A recent EASIN Urban, Transport and DRM Community of Practice (CoP) meeting I attended in Seoul, South Korea was an eye opener in terms of the rapid urban development of the city of Seoul. Considered an East Asian tiger, manufacturing and an export-led economy have made Seoul a global city with neon skylines and the new focus of Asia’s technology boom. A presentation by Seoul Metropolitan Government (SMG), the agency responsible for the city’s urban planning, describes the city as a ‘strategic space for people to reside in since ancient times’. Nevertheless, the city and its urban identity have gone through various transformations – through the Japanese occupation (1910-1945) to restoration after the Korean war (1950-53) to industrialization (1960s-1970s) to development and globalization. In SMG’s words, Seoul is witnessing the ‘environmental and historical awakening as a world city’. Evidence of this was seen in sites I visited to the restored Cheonggyecheon stream and a former landfill converted to Haneul Park.
Presentations and conversations with our Korean counterparts spoke of a pride in the city’s urban façade and identity. However, this was not always the case. The restoration of Cheonggyecheon was as much a political as an environmental reality with Lee Myung-Bak winning elections to be the Mayor of Seoul on this platform. Among other challenges, the project that involved tearing down the Samil elevated expressway that stood in place of Cheonggyecheon incurred protests from vendors and small businesses whose livelihoods depended on sales from the expressway traffic. The project went ahead, and once completed, Cheonggyecheon was hailed as an instant national and international urban and economic success. Not surprisingly, this played a huge factor in Myung-Bak’s election as the President of Korea in 2007.
So how did Korea make this work? What is impressive about the Korean experience is not just the ‘what’ but ‘how’ they did it, i.e., taking an adaptive rather than a technical approach to the problem. Lee Myung-Bak’s political will, coalition building and dispute negotiation skills with different interest groups are especially noteworthy when making a politically risky decision to tear down the expressway built by his own former company – Hyundai. Although it was not apparent then, Cheonggyecheon’s transformation had spillover effects in terms of economic and urban development. An example is the construction of the 14.5 kilometer BRT (Bus Rapid Transit) line that reduced automobile use by half and improved congested traffic conditions in Seoul. Perhaps most importantly for Korea, as I saw it, the definition of progress moved from growth at all costs (noticeable by skyscrapers and freeways) to a sustainable development model.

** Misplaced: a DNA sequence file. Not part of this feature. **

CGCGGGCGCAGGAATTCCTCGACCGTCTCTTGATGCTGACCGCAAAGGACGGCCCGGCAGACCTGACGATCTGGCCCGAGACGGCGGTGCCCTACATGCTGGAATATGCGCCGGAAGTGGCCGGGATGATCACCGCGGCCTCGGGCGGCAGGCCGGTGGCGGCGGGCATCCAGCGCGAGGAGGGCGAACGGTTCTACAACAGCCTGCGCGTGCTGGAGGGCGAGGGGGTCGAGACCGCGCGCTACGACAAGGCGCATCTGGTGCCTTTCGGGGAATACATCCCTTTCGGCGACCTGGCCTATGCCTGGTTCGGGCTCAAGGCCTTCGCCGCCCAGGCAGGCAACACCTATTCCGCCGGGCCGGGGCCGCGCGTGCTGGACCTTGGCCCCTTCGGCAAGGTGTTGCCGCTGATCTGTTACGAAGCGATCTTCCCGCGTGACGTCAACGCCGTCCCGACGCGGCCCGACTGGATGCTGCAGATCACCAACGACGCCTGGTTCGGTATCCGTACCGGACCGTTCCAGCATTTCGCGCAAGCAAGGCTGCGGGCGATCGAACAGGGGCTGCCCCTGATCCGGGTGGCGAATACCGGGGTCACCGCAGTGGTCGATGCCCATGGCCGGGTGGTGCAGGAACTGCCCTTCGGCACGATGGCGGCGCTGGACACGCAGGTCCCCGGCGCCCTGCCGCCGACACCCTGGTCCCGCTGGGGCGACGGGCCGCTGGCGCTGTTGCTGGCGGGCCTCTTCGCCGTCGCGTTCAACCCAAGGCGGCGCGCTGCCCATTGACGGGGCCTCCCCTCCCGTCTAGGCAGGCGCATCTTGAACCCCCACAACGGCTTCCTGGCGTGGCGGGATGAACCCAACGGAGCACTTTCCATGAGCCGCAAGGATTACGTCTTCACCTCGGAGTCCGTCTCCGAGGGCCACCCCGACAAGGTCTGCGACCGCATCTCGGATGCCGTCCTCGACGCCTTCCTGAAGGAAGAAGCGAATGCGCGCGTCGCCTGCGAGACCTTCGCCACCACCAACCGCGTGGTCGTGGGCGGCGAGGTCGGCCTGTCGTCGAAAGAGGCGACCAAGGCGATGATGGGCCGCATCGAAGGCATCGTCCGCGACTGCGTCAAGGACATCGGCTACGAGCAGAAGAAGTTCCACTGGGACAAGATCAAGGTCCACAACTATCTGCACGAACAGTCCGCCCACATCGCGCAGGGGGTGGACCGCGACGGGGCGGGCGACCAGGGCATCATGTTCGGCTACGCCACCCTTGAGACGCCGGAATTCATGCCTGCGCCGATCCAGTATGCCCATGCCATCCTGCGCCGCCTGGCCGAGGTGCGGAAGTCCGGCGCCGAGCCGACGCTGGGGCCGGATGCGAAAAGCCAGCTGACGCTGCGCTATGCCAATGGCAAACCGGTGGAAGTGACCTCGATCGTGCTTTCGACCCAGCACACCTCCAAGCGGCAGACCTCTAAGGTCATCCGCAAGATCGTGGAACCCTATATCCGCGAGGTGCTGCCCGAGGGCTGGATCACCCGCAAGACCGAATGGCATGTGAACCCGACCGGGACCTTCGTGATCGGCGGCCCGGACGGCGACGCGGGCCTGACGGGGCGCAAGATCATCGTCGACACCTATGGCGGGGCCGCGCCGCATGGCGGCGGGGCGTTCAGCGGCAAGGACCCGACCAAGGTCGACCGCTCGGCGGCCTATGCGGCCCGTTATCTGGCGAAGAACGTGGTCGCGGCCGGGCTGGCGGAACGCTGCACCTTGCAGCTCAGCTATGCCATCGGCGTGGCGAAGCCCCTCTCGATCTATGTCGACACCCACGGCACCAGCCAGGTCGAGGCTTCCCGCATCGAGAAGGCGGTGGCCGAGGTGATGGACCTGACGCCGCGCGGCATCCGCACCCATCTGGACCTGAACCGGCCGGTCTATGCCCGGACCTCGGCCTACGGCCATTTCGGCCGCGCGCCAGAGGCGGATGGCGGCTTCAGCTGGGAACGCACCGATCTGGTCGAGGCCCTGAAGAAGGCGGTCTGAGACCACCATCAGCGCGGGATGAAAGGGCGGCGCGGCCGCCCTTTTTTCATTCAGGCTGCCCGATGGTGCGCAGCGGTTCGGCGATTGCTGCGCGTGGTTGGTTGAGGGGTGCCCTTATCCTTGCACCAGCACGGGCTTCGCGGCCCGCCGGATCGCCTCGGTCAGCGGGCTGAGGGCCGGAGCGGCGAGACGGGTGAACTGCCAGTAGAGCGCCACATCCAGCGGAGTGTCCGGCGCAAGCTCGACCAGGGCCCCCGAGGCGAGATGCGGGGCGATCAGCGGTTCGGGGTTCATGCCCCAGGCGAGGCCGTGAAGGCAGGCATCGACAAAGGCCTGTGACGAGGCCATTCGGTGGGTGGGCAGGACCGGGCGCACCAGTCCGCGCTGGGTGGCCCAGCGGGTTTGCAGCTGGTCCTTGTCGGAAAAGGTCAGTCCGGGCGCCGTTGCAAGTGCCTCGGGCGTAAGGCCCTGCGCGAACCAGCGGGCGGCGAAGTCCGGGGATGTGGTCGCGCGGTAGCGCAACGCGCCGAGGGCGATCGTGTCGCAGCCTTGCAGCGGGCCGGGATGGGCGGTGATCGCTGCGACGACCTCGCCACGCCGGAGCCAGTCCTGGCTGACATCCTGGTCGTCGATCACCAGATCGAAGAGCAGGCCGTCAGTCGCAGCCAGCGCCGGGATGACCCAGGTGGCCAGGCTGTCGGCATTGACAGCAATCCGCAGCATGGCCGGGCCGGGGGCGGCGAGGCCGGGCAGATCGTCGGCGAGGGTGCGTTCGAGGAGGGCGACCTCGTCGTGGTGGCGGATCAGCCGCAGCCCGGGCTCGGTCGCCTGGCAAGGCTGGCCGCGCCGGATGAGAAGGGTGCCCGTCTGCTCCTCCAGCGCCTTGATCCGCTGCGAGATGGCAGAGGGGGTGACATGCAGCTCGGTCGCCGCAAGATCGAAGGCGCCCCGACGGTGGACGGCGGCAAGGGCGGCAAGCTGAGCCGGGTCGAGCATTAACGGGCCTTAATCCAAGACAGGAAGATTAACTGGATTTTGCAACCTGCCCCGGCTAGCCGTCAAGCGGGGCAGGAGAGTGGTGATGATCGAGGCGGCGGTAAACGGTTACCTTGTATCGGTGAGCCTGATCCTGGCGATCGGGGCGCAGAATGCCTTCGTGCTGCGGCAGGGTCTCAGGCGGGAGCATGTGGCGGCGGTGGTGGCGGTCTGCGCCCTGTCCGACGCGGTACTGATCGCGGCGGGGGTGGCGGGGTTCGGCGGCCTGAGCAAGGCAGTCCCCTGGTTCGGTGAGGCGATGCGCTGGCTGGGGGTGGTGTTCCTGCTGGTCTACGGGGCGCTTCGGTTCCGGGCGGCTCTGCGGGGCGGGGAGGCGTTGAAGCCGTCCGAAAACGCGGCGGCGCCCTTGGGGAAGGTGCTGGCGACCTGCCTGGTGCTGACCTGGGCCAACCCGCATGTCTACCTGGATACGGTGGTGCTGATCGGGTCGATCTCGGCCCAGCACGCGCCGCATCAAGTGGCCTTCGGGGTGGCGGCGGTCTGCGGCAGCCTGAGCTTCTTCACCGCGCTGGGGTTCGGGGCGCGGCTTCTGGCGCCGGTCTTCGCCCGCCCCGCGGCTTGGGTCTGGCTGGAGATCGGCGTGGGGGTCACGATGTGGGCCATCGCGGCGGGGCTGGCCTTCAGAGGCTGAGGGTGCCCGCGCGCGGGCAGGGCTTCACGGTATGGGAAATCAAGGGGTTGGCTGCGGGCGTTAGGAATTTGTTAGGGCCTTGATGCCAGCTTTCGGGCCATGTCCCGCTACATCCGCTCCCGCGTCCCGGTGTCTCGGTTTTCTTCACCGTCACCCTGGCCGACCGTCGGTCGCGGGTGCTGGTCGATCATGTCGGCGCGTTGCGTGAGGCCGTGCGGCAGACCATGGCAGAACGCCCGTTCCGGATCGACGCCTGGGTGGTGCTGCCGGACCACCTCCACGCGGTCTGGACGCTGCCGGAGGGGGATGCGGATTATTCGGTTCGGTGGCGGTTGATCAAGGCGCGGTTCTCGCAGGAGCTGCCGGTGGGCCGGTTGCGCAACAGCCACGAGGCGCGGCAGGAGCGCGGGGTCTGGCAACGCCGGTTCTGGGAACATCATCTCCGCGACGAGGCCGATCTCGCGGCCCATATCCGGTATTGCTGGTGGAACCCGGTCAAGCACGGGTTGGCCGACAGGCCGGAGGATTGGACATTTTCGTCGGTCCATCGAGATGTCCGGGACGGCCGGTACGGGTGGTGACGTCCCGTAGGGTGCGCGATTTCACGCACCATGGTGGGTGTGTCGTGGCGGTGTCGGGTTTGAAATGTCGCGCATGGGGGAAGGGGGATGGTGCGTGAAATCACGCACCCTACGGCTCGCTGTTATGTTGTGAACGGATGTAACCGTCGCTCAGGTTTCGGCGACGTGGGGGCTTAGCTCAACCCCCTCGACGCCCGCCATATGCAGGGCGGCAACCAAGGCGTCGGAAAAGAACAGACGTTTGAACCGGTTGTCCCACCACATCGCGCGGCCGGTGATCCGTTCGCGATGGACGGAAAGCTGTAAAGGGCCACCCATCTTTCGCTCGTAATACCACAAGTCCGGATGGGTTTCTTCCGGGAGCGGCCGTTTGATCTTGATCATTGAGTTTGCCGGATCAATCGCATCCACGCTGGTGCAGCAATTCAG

Sustainable development is an approach to economic growth that looks at development without compromising the needs and effects for future generations. In this context, Cheonggyecheon has attracted tremendous economic growth, in a sustainable manner. Cheonggyecheon incorporated economic need with the social and environmentally conscious fabric, transforming the area into an environmentally friendly, aesthetically pleasing, open space built for pedestrians, while still attracting new businesses, foreign investment and tourism to Seoul. During 2002-2003, the number of businesses around the area increased by 3.5%, and today, the stream attracts an average of 64,000 visitors daily.
When juxtaposed with other Asian examples of urban growth, such as many thriving cities in China where economic growth was achieved but arguably at a longer-term environmental cost, Cheonggyecheon can be considered a success story because it achieved economic growth with a mindset that did not simply shift environmental and social costs to be left for the future.
What is the lesson for development practitioners like us? The challenge of Cheonggyecheon was a ‘wicked’ problem (a complex problem without a simple solution), with political, economic, social and environmental ramifications.
And ‘wicked’ problems need problem-driven iterative adaption (Andrews, Pritchett, Woolcock ‘12) — local innovations to find a local solution to a specific problem in a local context. The key word is local. In this regard, Lee Myung-Bak and his team’s efforts to get buy-in from various local political and economic interest groups, utilize local knowledge and expertise to build the stream (the planning was done by the Seoul Development Institute) and his political position as leverage was key to the success of the project.
Korea’s experience has two key lessons. The first suggests that environmentally conscious projects and economic development are not mutually exclusive. In fast developing cities in Asia, sustainable development is key to not just longer-term, but shorter- and medium-term benefits as well. Second, Cheonggyecheon shows us the power of governments to shape the growth agenda and successfully carry through its implementation. In the World Bank where we have a responsibility in shaping a ‘sustainable’ growth story, Cheonggyecheon offers a beacon of hope.